Ensuring a Competent Public Health Workforce

State: FL Type: Model Practice Year: 2009

Our project goal is to develop a coordinated program of continuing education for staff to ensure a competent public health workforce in preparation for national public health accreditation in 2011. Our project objectives are by September 2008, to have 50 percent of nonsupervisory/nonmanagerial staff complete Individual Development Plans (IDPs); to identify three areas of deficiencies common among nonsupervisory/nonmanagerial staff to create a coordinated program of continuing education; by November 2008, to provide at least two training sessions that will contribute to an improvement in skills and knowledge levels in 50 percent of the participants; to develop a plan for sustainability of accreditation preparation past end of project; to share lessons learned with key stakeholders. By implementing lessons learned throughout our performance improvement efforts using the Model for Improvement/PDCA framework, we were able to determine staff training needs through Individual Development Plans and to identify three areas of training deficiencies common across all staff. We focused efforts on nonsupervisory/nonmanagerial staff due to fewer training opportunities at this level. We were able provide two training sessions from the top areas identified and set a target of a 50 percent or greater increase in staff knowledge as determined through a pre- and post-training surveys. The first session (customer service) resulted in 41 percent improvement, and the second session (billing/coding) achieved 81 percent improvement. This NACCHO Accreditation Preparation and Quality Improvement Demonstration Sites Project has helped the OsCHD better understand our strengths and weaknesses through the self-assessment process and be able to implement a systematic quality improvement process to address those weaknesses. From the lessons we learned, we are better prepared to sustain our work past the end of the project with a goal of applying for national public health accreditation in 2011.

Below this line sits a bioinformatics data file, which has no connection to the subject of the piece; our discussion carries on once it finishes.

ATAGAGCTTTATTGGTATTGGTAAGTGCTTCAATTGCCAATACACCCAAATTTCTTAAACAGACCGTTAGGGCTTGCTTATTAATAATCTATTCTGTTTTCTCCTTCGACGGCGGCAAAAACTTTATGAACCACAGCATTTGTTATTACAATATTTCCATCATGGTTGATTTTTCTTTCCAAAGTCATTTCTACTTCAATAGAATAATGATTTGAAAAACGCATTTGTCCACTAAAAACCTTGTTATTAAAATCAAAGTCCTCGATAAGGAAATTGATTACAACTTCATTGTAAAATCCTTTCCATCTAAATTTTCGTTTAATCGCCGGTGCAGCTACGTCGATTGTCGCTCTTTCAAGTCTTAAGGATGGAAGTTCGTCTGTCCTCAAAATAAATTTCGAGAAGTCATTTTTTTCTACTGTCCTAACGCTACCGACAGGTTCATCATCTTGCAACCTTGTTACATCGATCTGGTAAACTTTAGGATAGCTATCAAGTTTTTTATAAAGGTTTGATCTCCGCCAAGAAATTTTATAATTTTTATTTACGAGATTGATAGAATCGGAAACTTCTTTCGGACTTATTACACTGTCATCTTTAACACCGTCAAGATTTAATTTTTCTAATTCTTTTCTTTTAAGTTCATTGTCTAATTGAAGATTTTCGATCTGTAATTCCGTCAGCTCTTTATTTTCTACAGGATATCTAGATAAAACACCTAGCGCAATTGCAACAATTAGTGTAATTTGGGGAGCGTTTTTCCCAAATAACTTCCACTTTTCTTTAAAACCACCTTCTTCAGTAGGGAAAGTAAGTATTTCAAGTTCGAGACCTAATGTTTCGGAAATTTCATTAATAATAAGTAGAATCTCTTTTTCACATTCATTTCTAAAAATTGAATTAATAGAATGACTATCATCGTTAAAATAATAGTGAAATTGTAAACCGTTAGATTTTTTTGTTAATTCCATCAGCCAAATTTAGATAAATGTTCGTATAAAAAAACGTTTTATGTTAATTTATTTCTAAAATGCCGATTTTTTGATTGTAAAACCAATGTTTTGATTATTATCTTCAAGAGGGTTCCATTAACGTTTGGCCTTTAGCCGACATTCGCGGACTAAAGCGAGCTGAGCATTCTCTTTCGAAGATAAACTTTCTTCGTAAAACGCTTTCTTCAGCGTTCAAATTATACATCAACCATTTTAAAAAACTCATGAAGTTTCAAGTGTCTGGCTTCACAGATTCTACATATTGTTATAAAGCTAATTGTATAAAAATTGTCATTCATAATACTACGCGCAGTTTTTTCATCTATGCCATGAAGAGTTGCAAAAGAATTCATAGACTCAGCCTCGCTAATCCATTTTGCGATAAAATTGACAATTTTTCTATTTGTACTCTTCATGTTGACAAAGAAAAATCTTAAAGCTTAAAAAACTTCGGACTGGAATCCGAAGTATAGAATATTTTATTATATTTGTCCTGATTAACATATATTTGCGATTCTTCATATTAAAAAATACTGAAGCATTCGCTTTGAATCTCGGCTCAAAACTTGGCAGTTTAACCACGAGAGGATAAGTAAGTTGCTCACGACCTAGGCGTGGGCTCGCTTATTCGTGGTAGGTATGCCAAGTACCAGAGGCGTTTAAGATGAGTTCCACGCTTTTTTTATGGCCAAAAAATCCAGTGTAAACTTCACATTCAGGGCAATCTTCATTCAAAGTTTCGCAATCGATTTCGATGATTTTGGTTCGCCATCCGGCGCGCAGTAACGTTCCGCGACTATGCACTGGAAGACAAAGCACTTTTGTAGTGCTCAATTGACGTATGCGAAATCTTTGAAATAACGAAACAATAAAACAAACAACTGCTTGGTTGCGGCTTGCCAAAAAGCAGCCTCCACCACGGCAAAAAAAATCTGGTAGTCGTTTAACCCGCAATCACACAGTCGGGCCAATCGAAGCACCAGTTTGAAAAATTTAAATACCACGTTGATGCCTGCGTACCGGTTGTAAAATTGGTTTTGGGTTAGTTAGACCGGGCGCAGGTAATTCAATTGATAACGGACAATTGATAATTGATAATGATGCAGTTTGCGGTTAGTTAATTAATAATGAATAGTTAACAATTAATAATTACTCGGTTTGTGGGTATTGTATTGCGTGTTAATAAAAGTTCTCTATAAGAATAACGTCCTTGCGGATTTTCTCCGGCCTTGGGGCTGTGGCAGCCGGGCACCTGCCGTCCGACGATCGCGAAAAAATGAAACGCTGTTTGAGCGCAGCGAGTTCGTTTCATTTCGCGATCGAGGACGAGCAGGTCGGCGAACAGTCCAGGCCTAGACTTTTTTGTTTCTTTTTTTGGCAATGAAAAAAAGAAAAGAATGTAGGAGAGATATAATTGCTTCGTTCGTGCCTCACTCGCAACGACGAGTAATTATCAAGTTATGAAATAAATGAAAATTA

One of the 10 essentials of public health services as identified in NACCHO’s Operational Definition of a Functional Local Health Department is ES VIII—to maintain a competent public health workforce. Specifically, ES VIII, Operational Definition Indicator VIII-B #9—LHD provides a coordinated program of continuing education for staff, which includes attendance at seminars, workshops, conferences, in-service training, and/or formal courses to improve employee skills and knowledge in accordance with their professional needs. To determine this public health issue’s relevancy to our community, OsCHD conducted a self-assessment using NACCHO’s Operational Definition Prototype Metrics Assessment Tool. We held a series of roundtable discussions with multidisciplinary teams of staff to assess our scores for each operational definition indicator. We also collaborated with the Florida Department of Health Office of Performance Improvement (HPI) staff who led the four Florida NACCHO grantees through a series of brainstorming sessions to identify the needed illustrative evidence for each indicator. HPI staff developed links to databases that could provide the evidence and populated the self-assessment tool. Once OsCHD’s strengths and weaknesses were identified, we used a prioritization matrix to narrow a list of weaknesses to determine our key opportunity for improvement. The prioritization matrix included a criterion focused on weighting a score to identify the importance to our internal (staff) and external (public) stakeholders. Our practice addresses the issue of maintaining a competent public health workforce in several key activities. Included are assessing the areas of deficiencies in our current training program based on what our employees tells us is important to their professional development; developing a set of deficiencies common across all staff responses; establishing a coordinated program of continuing education to address these deficiencies; and measuring the improvement in staff skills and knowledge gained from the continuing education. Our PMM was determined to be an inventive use of existing tools or practices through literature reviews: The use of formal quality improvement methodologies in local health departments to improve their performance and their ability to protect, promote, and preserve health in the communities they serve is perhaps not as wide-spread as needed, particularly when trying to improve performance to meet accreditation standards. According to Robert Wood Johnson Foundation’s call for proposals entitled Public Health Practice: Evaluating the Impact of Quality Improvement, “...currently there is little published evidence on the value and impact of QI in public health, and only preliminary evidence exists about the factors that promote the successful implementation and spread of QI efforts in governmental health departments.” OsCHD proposes that by using the PMM, we have a tool to assist us in evaluating the impact of our QI efforts to improve our processes and to promote the implementation and spread of these efforts within all OsCHD departments as well as external agencies. Public health practice traditionally is viewed according to programmatic silos instead of looking at business processes across disciplines to actively manage those processes through a systematic process management methodology. According to the Public Health Informatics Institute/NACCHO publication Taking Care of Business, public health practitioners would benefit from analyzing their business processes (thinking about how the work is done) and redesigning those business processes by rethinking how the work should be done. OsCHD proposes that by using our PMM, we have a tool to assist us in analyzing our business/public health processes and redesigning them to manage across departments instead of traditional public health silos. OsCHD instituted a systematic Nine-Step Process Management Methodology Model with PDCA (PMM).